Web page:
Amazon preferred to borrow money at low interest rates over as long as 40 years instead of tapping its $21 billion cash hoard.
So why did Amazon borrow when it could pay for the purchase with stock, or cash or with its $10 billion in annual cash flow?
“It makes sense,” said Rajeev Sharma, director of fixed income at Foresters Financial. “Amazon is taking advantage of the fact that their debt profile is really manageable. They have a little over $8 billion, which is nothing for a company this size.
“Investors have been craving a name like this,” Sharma said. “A high-quality name. It seems at the long end (30 years-plus) of the bond market, utilities are extremely rich. Energy is volatile. You have this opportunity to buy a high-quality name, and investors have been kind of starved for that.”
And Amazon.com most surely doesn’t want to use cash because having a “battleship balance sheet” of $21 billion makes shareholders breathe easier and gives the company flexibility to make future acquisitions or endure downturns.
“Amazon doesn’t want to issue stock to make the purchase because that would introduce dilution,” said David Kass, finance professor at the University of Maryland. Besides, Kass added, “now is a sweet spot for debt. Interest rates are likely to rise.”
The Amazon issuance will have very little effect, if any, on the average individual investor who might own bonds through mutual funds.
Some of us might end up owning a small piece through a bond index mutual fund or exchange-traded fund. I own several bond mutual funds, which I view as hedges against the day when stocks, as they inevitably do, shift into reverse.
Direct purchasers of the Amazon bonds, which vary from three-year maturities to 40 years and with varying yields, are likely to be institutional holders such as insurance companies, according to experts. An insurance company would put the low-yield Amazon bond on its balance sheet to offset a liability like a defined benefit plan.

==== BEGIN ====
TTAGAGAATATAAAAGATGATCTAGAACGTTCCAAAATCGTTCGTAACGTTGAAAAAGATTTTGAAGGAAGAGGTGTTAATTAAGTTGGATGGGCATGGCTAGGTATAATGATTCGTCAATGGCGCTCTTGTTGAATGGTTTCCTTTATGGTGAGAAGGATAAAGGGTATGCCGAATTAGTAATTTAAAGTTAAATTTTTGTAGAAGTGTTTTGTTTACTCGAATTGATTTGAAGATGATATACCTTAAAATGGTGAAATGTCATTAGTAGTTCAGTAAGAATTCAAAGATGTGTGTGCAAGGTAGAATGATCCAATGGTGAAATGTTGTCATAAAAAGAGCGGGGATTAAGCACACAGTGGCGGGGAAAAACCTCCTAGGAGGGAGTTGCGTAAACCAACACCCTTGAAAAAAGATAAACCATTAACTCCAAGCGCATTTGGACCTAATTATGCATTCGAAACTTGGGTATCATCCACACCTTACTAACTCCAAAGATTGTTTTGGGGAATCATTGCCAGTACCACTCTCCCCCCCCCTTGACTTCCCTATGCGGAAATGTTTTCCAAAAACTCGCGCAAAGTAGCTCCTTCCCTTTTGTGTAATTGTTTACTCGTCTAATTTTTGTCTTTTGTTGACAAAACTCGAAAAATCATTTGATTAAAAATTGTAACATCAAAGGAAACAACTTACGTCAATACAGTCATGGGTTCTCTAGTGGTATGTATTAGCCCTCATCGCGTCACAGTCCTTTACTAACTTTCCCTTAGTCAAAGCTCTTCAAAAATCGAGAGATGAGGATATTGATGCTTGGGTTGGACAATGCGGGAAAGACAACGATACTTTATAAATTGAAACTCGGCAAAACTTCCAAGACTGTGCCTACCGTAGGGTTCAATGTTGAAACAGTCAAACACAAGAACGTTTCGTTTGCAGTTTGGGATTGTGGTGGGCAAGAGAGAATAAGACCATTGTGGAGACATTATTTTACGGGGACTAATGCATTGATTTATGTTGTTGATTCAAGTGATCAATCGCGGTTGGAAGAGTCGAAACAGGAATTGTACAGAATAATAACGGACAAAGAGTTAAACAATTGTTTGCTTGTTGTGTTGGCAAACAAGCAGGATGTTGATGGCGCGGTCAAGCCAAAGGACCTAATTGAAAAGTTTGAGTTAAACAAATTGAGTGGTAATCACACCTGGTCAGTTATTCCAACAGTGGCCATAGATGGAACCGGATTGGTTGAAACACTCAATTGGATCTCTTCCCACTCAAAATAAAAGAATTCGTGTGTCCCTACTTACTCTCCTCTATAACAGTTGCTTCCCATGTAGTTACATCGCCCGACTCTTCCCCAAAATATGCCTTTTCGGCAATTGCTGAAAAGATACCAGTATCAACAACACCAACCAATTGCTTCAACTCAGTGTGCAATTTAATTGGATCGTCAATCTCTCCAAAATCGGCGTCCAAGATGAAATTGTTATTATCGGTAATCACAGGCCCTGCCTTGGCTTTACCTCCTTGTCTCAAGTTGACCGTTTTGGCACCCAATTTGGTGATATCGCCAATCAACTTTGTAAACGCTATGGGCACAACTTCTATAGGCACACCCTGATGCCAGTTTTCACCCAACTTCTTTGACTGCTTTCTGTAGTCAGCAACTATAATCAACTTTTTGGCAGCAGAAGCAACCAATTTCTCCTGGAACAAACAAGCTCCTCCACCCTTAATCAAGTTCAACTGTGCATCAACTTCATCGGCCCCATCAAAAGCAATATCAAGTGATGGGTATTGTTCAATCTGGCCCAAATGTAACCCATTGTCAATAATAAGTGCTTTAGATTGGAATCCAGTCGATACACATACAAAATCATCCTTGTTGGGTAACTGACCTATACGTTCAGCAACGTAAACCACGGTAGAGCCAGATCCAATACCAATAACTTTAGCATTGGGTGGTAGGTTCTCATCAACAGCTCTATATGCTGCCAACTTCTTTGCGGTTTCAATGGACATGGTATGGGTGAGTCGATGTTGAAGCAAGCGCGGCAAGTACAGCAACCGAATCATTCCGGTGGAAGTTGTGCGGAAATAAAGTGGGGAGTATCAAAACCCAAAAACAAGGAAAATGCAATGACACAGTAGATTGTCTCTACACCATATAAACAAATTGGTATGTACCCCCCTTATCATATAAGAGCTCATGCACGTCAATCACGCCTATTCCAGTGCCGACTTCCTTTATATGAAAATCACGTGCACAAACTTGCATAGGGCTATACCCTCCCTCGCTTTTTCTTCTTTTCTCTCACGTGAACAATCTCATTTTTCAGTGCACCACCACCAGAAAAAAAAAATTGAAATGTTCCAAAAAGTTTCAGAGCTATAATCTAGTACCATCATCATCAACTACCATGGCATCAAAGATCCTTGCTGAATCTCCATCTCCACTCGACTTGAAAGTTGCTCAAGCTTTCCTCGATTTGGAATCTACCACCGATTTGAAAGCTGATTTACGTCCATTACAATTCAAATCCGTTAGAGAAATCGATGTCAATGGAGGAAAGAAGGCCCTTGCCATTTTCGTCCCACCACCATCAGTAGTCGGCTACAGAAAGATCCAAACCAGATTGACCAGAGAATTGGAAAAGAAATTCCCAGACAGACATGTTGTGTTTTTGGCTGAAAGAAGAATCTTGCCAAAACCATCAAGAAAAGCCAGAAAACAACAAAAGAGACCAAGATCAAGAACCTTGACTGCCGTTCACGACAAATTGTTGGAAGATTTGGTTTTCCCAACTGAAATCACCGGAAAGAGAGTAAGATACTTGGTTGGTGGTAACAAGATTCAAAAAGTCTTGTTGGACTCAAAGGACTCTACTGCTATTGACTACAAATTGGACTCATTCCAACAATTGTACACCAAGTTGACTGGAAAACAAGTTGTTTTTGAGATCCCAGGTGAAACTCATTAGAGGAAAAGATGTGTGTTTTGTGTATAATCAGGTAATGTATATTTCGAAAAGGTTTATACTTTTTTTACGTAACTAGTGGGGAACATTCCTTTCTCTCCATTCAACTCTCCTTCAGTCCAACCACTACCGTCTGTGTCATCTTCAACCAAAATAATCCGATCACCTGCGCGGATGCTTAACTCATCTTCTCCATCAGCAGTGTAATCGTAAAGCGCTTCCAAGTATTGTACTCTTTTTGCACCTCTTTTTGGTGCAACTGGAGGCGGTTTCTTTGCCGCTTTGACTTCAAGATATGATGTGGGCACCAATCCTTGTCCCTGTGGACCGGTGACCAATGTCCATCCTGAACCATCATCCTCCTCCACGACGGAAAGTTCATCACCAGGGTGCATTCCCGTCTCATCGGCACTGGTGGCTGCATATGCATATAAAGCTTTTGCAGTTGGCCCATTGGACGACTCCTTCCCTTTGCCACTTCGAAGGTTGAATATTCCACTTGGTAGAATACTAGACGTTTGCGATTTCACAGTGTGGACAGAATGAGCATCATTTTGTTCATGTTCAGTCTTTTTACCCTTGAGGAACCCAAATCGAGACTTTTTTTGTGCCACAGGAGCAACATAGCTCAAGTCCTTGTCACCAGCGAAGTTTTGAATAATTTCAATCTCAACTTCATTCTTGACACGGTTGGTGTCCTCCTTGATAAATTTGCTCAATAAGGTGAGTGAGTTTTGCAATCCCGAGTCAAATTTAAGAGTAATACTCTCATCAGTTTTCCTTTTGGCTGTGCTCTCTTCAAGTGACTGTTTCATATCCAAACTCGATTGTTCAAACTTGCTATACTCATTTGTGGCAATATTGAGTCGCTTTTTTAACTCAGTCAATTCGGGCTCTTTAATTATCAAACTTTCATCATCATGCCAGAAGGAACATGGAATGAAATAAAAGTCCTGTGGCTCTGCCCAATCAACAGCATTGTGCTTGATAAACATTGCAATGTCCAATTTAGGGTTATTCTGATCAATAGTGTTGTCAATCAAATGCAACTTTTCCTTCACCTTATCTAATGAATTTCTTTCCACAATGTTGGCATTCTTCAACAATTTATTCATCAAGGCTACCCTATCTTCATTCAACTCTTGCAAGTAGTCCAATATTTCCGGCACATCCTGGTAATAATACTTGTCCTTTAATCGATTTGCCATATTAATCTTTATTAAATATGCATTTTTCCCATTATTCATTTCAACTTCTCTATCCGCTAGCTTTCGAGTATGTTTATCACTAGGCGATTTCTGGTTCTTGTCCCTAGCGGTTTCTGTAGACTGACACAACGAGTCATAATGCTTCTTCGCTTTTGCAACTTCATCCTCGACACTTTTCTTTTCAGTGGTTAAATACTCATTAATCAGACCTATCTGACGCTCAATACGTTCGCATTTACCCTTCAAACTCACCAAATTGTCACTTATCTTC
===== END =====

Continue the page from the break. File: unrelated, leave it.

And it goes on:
“There are constituencies that have very long expectancies and/or liability streams,” said Jay Weinstein, a managing director at Bronfman Rothschild Wealth Advisors in Rockville, Md. “They think very differently than you and I might. For instance, if you are an insurance company or pension fund with a 40-year, 4 percent liability, you might think these are not so terrible, though of course you have to take on the credit risk.”
But let’s say you buy some 40-year Amazon bonds that mature in 2057. Those bonds provide an annual yield of 4.25 percent. You are betting that inflation, which has been tame for the past two decades, is not going to rear its ugly head and decimate your 4.25 percent yield. That is quite a bet.
“I don’t know why anybody would want to take the risk of 40-year bonds on Amazon if you could buy the equity,” said Jamie Cox, managing partner at Harris Financial Group in Richmond. “It seems like such a bad deal, which is why Amazon is doing it. You get none of the upside and all the risk.”
“Fred and Ethel should not buy this bond or even think about it,” said Washington investment manager Michael Farr. “Forty-year debt at 4-point-something interest is great for Amazon. It’s hard to think about how it is going to work out well for the retail investor.”
Weinstein said there have been some fortunate exceptions to that rule.
“I am old enough to remember the 100-year Disney issue that my Google Machine tells me was 1993,” Weinstein said. “Everyone thought the buyers were 100 percent loony. Currently, the bonds are up 22 percent from the offering price and have clipped 7.55 percent coupons every year for 24 years. That’s been pretty darned good. So you never know.”